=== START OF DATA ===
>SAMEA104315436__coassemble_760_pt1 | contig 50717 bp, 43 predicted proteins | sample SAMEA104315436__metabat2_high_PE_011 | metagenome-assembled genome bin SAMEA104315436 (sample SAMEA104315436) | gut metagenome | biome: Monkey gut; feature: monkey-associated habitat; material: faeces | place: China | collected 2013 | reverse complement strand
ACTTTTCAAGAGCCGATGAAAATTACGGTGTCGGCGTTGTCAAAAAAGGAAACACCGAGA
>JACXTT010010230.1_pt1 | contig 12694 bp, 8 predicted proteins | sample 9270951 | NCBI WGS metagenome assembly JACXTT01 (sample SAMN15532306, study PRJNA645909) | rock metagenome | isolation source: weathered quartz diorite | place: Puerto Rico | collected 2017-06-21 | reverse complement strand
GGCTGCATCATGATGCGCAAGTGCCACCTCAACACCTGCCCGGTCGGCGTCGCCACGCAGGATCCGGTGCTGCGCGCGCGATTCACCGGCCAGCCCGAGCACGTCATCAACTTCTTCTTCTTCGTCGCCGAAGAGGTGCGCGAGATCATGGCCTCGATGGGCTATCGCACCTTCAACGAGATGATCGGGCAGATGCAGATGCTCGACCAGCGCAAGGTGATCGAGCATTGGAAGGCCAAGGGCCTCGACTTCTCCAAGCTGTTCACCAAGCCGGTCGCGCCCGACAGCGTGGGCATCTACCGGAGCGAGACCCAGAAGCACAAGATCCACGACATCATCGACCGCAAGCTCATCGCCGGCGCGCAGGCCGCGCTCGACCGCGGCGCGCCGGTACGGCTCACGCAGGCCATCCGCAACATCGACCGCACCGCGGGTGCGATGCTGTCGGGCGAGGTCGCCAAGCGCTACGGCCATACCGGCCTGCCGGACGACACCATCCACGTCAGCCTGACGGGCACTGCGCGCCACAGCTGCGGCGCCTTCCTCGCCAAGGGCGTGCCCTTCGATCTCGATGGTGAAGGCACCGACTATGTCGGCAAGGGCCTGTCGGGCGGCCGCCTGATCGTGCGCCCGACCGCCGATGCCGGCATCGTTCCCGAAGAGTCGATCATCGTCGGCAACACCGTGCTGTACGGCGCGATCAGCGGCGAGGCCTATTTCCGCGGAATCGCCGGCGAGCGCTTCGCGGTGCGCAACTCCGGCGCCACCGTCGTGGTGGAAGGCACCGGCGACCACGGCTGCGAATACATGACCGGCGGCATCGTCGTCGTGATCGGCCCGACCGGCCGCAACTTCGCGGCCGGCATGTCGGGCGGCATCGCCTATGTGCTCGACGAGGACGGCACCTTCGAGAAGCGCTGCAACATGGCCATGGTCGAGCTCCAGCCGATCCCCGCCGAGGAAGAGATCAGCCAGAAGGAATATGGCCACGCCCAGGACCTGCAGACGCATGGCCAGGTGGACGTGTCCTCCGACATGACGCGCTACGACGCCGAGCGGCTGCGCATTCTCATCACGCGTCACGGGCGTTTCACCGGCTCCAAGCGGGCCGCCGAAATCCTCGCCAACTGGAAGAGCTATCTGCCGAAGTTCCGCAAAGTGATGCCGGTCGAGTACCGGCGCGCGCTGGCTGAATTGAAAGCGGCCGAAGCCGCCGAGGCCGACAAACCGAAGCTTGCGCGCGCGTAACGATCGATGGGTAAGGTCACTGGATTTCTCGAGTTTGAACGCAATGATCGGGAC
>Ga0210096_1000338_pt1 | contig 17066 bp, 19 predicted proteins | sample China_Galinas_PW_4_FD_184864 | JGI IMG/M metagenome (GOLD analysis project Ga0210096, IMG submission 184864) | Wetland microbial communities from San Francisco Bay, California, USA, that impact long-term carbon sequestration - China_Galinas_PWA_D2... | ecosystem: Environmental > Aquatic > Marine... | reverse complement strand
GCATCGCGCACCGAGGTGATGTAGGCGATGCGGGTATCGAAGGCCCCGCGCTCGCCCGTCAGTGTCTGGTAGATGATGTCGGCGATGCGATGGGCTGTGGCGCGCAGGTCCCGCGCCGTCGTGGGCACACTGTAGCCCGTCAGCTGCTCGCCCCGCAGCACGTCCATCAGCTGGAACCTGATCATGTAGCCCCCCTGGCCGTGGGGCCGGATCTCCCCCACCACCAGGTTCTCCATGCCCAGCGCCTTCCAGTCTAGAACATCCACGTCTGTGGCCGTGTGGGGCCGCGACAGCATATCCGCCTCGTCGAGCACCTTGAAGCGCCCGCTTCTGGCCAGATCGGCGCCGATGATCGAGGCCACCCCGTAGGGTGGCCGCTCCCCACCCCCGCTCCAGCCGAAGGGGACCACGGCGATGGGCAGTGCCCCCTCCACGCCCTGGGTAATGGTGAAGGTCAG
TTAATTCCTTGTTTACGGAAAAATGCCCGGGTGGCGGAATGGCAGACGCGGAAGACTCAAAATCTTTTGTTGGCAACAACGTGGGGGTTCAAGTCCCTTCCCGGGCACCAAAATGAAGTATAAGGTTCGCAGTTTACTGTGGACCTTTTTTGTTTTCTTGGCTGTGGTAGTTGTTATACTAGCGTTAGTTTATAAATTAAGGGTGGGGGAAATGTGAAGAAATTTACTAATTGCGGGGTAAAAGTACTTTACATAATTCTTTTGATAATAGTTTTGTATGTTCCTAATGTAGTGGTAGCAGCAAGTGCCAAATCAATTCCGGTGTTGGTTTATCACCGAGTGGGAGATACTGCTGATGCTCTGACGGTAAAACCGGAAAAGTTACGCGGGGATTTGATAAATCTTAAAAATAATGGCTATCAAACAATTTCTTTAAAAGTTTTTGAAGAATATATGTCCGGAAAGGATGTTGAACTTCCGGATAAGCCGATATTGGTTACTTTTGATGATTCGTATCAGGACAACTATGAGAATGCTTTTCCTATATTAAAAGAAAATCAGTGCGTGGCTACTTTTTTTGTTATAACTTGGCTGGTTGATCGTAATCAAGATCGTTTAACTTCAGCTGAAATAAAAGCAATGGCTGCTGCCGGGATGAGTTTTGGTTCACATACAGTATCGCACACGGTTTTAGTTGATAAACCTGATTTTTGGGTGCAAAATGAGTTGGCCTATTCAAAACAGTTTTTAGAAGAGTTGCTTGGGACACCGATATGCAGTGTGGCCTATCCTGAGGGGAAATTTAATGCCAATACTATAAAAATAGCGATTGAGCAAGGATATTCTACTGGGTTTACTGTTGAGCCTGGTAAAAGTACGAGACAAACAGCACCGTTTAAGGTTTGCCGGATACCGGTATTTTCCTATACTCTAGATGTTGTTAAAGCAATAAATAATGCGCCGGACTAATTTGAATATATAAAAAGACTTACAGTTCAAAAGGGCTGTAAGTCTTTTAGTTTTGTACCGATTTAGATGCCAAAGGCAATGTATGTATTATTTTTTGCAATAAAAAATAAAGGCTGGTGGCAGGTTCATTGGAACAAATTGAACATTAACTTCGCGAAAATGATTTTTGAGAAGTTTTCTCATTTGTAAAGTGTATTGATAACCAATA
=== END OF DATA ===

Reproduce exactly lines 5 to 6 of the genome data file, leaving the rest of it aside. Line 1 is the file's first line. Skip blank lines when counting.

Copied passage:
>Ga0210096_1000338_pt1 | contig 17066 bp, 19 predicted proteins | sample China_Galinas_PW_4_FD_184864 | JGI IMG/M metagenome (GOLD analysis project Ga0210096, IMG submission 184864) | Wetland microbial communities from San Francisco Bay, California, USA, that impact long-term carbon sequestration - China_Galinas_PWA_D2... | ecosystem: Environmental > Aquatic > Marine... | reverse complement strand
GCATCGCGCACCGAGGTGATGTAGGCGATGCGGGTATCGAAGGCCCCGCGCTCGCCCGTCAGTGTCTGGTAGATGATGTCGGCGATGCGATGGGCTGTGGCGCGCAGGTCCCGCGCCGTCGTGGGCACACTGTAGCCCGTCAGCTGCTCGCCCCGCAGCACGTCCATCAGCTGGAACCTGATCATGTAGCCCCCCTGGCCGTGGGGCCGGATCTCCCCCACCACCAGGTTCTCCATGCCCAGCGCCTTCCAGTCTAGAACATCCACGTCTGTGGCCGTGTGGGGCCGCGACAGCATATCCGCCTCGTCGAGCACCTTGAAGCGCCCGCTTCTGGCCAGATCGGCGCCGATGATCGAGGCCACCCCGTAGGGTGGCCGCTCCCCACCCCCGCTCCAGCCGAAGGGGACCACGGCGATGGGCAGTGCCCCCTCCACGCCCTGGGTAATGGTGAAGGTCAG